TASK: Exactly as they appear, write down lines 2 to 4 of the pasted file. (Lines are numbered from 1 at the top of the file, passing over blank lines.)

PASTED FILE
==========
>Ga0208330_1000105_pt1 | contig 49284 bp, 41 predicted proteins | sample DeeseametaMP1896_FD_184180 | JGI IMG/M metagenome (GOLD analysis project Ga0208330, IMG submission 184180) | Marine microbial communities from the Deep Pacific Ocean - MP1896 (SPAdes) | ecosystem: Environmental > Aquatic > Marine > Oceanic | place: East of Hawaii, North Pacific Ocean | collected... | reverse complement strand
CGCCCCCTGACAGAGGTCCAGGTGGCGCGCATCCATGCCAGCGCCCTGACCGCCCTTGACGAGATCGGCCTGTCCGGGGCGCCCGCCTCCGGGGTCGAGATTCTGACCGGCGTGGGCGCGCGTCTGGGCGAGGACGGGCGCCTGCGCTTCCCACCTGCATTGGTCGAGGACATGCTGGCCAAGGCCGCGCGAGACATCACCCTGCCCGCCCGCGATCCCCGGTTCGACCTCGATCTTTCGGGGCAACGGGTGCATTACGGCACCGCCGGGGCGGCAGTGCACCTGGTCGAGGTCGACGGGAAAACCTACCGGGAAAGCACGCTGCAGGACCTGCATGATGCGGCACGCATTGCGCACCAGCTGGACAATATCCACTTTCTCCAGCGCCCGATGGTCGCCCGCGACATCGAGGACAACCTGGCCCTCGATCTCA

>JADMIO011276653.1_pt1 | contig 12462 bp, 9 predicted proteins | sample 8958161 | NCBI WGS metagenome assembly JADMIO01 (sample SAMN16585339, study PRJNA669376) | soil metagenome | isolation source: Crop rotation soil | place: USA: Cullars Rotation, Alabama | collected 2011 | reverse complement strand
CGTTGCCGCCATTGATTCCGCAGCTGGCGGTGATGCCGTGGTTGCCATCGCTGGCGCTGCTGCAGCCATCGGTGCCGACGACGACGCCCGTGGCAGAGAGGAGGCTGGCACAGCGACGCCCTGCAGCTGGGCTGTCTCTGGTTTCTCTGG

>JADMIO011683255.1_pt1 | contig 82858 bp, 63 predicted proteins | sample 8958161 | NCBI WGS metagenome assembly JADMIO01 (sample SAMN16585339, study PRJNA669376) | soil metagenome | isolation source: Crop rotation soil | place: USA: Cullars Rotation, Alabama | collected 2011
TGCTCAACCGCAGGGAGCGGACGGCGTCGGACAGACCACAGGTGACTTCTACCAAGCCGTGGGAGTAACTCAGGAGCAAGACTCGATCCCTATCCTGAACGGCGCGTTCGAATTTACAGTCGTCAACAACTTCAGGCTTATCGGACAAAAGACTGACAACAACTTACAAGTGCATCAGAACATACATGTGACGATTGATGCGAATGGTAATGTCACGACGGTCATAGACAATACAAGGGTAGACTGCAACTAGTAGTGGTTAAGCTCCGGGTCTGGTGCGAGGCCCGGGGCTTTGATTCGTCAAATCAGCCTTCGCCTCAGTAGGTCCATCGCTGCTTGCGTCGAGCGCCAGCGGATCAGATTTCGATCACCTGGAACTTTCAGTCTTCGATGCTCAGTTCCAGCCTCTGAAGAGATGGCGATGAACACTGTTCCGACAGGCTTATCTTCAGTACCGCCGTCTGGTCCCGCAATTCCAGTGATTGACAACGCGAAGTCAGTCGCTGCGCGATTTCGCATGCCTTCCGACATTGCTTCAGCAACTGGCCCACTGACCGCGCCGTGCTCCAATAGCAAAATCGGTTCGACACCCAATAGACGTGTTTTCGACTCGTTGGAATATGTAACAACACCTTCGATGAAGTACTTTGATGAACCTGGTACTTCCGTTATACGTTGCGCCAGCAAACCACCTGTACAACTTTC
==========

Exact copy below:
CGCCCCCTGACAGAGGTCCAGGTGGCGCGCATCCATGCCAGCGCCCTGACCGCCCTTGACGAGATCGGCCTGTCCGGGGCGCCCGCCTCCGGGGTCGAGATTCTGACCGGCGTGGGCGCGCGTCTGGGCGAGGACGGGCGCCTGCGCTTCCCACCTGCATTGGTCGAGGACATGCTGGCCAAGGCCGCGCGAGACATCACCCTGCCCGCCCGCGATCCCCGGTTCGACCTCGATCTTTCGGGGCAACGGGTGCATTACGGCACCGCCGGGGCGGCAGTGCACCTGGTCGAGGTCGACGGGAAAACCTACCGGGAAAGCACGCTGCAGGACCTGCATGATGCGGCACGCATTGCGCACCAGCTGGACAATATCCACTTTCTCCAGCGCCCGATGGTCGCCCGCGACATCGAGGACAACCTGGCCCTCGATCTCA

>JADMIO011276653.1_pt1 | contig 12462 bp, 9 predicted proteins | sample 8958161 | NCBI WGS metagenome assembly JADMIO01 (sample SAMN16585339, study PRJNA669376) | soil metagenome | isolation source: Crop rotation soil | place: USA: Cullars Rotation, Alabama | collected 2011 | reverse complement strand
CGTTGCCGCCATTGATTCCGCAGCTGGCGGTGATGCCGTGGTTGCCATCGCTGGCGCTGCTGCAGCCATCGGTGCCGACGACGACGCCCGTGGCAGAGAGGAGGCTGGCACAGCGACGCCCTGCAGCTGGGCTGTCTCTGGTTTCTCTGG